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    I have never had reason to use this emoji before but it is entirely appropriate for if someone tried to feed me pureed bread. Your poor father being told he can only eat that kind of diet! I'm glad he's able to eat proper food again. And it's excellent news that he has a vaccine appointment, I hope all goes smoothly with that.

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      Fingers crossed, Laura!

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        I’m very happy to read about your father having an appointment. Fingers crossed!

        I’m even more happy to hear your father wants to eat real, healthy stuff. Eating good food is such a pleasure! And chewing food is a (often underrate!) workout that helps maintaining physical and mental fitness. You’re very right about not following the sugar bombing diet. I guess someone jotted that down to get at least some energy into someone, but as you say: that amount of sugar isn’t fit for any age.

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          Crossing fingers for everything to run smoothly for his vaccine.

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            I’m so glad you got him a vaccine appointment! Fingers crossed for it going well.

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              Thank you:
              Anek
              Mianevem
              Trbrat75
              CaptainCanuck
              Whirly
              Zastria
              DorothyMH
              AnnieW
              PetiteSheWolf
              basecamp


              LOL Zastria . Yes, that emoji is perfect!
              I did wonder if that was the reason for all the sugar in the puréed diet, AnnieW - that people forced to eat puréed food are expected not to have much appetite (who would on such a diet?!), so the dietitian is attempting to load every spoonful with as many calories as possible. Unless he is ill, lack of appetite is not my father's problem!

              A speech language pathologist came around to our house yesterday to do another assessment. When the hospital had suggested sending someone, my mother had agreed, thinking the person was coming to educate my father on how to speak more clearly. I thought this was odd, since my father is perfectly capable of enunciating every English word clearly. When he fails to do so it is because he is ill and/or tired and therefore not putting in the effort necessary to do so. Giving him speech therapy is rather like trying to teach someone how to walk because they are lying on the ground not using their legs due to having just completed a marathon. But I don't know everything. So I try not to assume that every consult suggested for my father will be useless.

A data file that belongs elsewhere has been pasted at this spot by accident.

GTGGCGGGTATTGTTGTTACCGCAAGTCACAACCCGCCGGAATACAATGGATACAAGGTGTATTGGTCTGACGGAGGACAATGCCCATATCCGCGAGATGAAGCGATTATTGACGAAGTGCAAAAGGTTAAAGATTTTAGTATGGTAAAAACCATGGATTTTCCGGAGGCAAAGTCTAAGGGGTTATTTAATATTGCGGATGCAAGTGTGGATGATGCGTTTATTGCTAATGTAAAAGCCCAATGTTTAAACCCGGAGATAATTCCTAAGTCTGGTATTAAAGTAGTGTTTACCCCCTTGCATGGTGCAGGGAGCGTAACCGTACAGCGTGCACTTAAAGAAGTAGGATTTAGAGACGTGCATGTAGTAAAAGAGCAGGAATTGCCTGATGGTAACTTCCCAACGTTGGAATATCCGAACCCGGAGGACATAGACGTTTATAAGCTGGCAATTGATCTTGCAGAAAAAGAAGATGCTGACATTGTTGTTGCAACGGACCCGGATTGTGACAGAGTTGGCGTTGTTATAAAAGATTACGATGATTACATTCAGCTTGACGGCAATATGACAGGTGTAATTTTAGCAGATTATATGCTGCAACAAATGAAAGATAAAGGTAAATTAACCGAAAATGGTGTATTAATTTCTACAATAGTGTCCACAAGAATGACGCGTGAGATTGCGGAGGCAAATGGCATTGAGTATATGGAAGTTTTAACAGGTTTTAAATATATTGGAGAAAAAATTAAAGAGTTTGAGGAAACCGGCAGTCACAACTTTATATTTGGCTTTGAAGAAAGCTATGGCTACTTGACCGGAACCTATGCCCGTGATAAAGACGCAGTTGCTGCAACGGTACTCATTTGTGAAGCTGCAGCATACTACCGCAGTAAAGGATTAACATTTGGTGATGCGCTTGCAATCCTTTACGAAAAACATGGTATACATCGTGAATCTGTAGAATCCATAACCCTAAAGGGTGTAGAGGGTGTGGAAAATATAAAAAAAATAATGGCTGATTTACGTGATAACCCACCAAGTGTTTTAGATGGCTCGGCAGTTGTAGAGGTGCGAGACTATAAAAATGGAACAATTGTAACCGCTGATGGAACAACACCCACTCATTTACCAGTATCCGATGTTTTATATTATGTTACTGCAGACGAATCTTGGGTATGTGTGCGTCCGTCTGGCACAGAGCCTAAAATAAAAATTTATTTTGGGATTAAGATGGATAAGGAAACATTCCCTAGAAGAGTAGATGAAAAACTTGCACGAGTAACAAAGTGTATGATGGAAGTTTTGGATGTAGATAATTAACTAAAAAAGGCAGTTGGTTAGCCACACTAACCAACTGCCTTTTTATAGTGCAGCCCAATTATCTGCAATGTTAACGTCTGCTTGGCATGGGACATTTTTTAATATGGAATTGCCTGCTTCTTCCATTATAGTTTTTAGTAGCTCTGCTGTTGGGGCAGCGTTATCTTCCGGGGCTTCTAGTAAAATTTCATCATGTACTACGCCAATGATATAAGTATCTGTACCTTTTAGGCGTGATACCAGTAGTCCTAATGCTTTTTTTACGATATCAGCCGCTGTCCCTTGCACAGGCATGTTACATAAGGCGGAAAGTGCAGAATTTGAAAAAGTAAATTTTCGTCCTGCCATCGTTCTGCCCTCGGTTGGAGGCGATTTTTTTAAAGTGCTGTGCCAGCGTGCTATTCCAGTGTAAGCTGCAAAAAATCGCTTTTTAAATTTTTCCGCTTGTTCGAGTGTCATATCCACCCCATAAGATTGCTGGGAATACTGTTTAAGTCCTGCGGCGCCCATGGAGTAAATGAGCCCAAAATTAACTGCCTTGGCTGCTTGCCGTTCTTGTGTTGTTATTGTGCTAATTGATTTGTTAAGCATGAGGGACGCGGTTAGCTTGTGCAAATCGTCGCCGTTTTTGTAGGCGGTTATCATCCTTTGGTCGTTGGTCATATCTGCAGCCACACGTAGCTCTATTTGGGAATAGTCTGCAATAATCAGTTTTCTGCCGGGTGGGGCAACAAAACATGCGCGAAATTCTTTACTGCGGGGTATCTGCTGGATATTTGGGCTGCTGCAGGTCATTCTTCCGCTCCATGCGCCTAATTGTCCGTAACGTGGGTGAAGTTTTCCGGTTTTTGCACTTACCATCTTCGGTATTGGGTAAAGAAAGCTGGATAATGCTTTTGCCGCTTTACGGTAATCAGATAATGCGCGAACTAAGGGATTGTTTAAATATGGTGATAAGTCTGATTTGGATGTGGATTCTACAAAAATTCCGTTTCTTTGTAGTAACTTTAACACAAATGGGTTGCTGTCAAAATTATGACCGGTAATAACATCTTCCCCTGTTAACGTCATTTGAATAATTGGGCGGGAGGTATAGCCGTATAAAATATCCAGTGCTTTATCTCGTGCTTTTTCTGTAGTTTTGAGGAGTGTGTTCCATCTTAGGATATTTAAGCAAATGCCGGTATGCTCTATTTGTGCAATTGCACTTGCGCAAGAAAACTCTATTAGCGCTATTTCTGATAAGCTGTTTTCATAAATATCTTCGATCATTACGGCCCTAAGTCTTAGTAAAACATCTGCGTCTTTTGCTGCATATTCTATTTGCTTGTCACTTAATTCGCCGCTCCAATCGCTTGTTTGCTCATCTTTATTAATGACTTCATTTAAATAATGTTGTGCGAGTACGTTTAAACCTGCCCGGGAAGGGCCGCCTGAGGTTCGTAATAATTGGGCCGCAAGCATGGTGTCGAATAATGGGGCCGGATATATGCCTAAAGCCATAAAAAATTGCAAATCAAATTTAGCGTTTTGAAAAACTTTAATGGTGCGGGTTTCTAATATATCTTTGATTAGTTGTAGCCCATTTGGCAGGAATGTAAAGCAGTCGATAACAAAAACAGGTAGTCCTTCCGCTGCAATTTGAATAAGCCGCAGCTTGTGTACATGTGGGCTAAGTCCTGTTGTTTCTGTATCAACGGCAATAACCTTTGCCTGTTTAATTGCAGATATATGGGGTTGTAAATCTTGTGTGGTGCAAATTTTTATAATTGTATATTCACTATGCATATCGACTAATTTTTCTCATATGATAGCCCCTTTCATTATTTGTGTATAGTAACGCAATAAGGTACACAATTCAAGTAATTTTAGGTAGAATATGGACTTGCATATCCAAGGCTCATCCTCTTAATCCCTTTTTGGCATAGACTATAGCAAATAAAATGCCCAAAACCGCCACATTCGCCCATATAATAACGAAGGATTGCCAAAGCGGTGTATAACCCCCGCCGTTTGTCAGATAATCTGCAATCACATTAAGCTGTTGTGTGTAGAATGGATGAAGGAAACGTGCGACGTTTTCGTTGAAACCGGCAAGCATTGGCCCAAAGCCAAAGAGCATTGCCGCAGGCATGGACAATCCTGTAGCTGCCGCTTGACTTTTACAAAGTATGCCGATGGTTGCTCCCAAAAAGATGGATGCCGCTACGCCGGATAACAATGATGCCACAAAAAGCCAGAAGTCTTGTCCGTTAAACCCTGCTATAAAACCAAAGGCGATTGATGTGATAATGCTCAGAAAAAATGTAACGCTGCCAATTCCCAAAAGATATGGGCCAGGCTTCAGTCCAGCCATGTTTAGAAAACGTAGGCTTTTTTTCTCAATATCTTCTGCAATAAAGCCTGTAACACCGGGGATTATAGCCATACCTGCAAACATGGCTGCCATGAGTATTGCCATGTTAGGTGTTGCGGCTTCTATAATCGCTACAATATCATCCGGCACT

As it turned out, the speech pathologist was not requested to address my father's speech at all, but his swallowing, and the diet necessary to deal with his supposed dysphagia. This assessment was equally useless.

              First, the SLP asked my father to explain to her the process of people spoon-feeding him. When he explained that he opens his mouth, and the person feeding him pushes the spoon inside, she was aghast.

              "Oh my goodness! That's terrible for you!" she said. "We're going to put an end to that right away. People need to hold the food in front of your face and allow you to come forward to take it off the spoon."

              My father was equally appalled by her suggestion. "I want people to put food in my mouth," he said. "It would be much more difficult for me to have to move my head forward to take the food for every bite."

              "I'm just concerned that if people are pushing food into your mouth before you're ready for it, the food could fall off the spoon and you could choke on it," said the SLP.

              Does she think we are feeding my father sand? Food is gummy. It sticks to the spoon! I explained to the SLP that food falling off the spoon is not a problem, but that we often experience the exact opposite problem: my father sometimes fails to clean the spoon properly while it's in his mouth, so we end up extracting the spoon with most of the food still on it. The SLP thanked me for my input, but she sounded surprised by it.